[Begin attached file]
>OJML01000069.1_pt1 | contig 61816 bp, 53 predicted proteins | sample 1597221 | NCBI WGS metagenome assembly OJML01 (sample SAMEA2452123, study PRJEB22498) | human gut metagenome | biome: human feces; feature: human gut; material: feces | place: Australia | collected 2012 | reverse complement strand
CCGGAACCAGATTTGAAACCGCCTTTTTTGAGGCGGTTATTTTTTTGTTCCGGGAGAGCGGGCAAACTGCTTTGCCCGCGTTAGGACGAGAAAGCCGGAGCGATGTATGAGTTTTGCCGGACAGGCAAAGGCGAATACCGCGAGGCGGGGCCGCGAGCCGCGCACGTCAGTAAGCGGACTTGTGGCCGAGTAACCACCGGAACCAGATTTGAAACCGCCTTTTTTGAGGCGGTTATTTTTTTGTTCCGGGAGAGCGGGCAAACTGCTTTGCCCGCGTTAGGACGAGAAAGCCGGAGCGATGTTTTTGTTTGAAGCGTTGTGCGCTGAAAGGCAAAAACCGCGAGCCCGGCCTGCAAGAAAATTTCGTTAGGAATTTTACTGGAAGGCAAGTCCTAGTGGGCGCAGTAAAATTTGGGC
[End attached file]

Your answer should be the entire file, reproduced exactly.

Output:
>OJML01000069.1_pt1 | contig 61816 bp, 53 predicted proteins | sample 1597221 | NCBI WGS metagenome assembly OJML01 (sample SAMEA2452123, study PRJEB22498) | human gut metagenome | biome: human feces; feature: human gut; material: feces | place: Australia | collected 2012 | reverse complement strand
CCGGAACCAGATTTGAAACCGCCTTTTTTGAGGCGGTTATTTTTTTGTTCCGGGAGAGCGGGCAAACTGCTTTGCCCGCGTTAGGACGAGAAAGCCGGAGCGATGTATGAGTTTTGCCGGACAGGCAAAGGCGAATACCGCGAGGCGGGGCCGCGAGCCGCGCACGTCAGTAAGCGGACTTGTGGCCGAGTAACCACCGGAACCAGATTTGAAACCGCCTTTTTTGAGGCGGTTATTTTTTTGTTCCGGGAGAGCGGGCAAACTGCTTTGCCCGCGTTAGGACGAGAAAGCCGGAGCGATGTTTTTGTTTGAAGCGTTGTGCGCTGAAAGGCAAAAACCGCGAGCCCGGCCTGCAAGAAAATTTCGTTAGGAATTTTACTGGAAGGCAAGTCCTAGTGGGCGCAGTAAAATTTGGGC